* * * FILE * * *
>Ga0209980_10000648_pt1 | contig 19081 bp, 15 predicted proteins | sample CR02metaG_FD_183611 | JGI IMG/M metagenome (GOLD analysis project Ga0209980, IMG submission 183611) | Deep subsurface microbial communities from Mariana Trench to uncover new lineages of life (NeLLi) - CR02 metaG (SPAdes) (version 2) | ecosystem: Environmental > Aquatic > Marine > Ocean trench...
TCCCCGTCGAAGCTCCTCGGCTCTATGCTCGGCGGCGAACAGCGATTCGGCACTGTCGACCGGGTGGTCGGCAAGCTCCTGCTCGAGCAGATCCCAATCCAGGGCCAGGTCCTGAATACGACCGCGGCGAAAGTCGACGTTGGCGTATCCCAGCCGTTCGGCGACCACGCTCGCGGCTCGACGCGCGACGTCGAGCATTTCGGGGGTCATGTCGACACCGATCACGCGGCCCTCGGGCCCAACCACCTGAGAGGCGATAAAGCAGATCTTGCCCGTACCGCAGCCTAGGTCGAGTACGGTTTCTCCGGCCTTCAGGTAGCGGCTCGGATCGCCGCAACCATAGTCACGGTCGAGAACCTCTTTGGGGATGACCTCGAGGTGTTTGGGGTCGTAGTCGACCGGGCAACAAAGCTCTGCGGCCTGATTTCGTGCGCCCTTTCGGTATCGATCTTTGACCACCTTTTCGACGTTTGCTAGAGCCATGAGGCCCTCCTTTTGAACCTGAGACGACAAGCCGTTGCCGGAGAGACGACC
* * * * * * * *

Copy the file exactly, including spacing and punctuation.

>Ga0209980_10000648_pt1 | contig 19081 bp, 15 predicted proteins | sample CR02metaG_FD_183611 | JGI IMG/M metagenome (GOLD analysis project Ga0209980, IMG submission 183611) | Deep subsurface microbial communities from Mariana Trench to uncover new lineages of life (NeLLi) - CR02 metaG (SPAdes) (version 2) | ecosystem: Environmental > Aquatic > Marine > Ocean trench...
TCCCCGTCGAAGCTCCTCGGCTCTATGCTCGGCGGCGAACAGCGATTCGGCACTGTCGACCGGGTGGTCGGCAAGCTCCTGCTCGAGCAGATCCCAATCCAGGGCCAGGTCCTGAATACGACCGCGGCGAAAGTCGACGTTGGCGTATCCCAGCCGTTCGGCGACCACGCTCGCGGCTCGACGCGCGACGTCGAGCATTTCGGGGGTCATGTCGACACCGATCACGCGGCCCTCGGGCCCAACCACCTGAGAGGCGATAAAGCAGATCTTGCCCGTACCGCAGCCTAGGTCGAGTACGGTTTCTCCGGCCTTCAGGTAGCGGCTCGGATCGCCGCAACCATAGTCACGGTCGAGAACCTCTTTGGGGATGACCTCGAGGTGTTTGGGGTCGTAGTCGACCGGGCAACAAAGCTCTGCGGCCTGATTTCGTGCGCCCTTTCGGTATCGATCTTTGACCACCTTTTCGACGTTTGCTAGAGCCATGAGGCCCTCCTTTTGAACCTGAGACGACAAGCCGTTGCCGGAGAGACGACC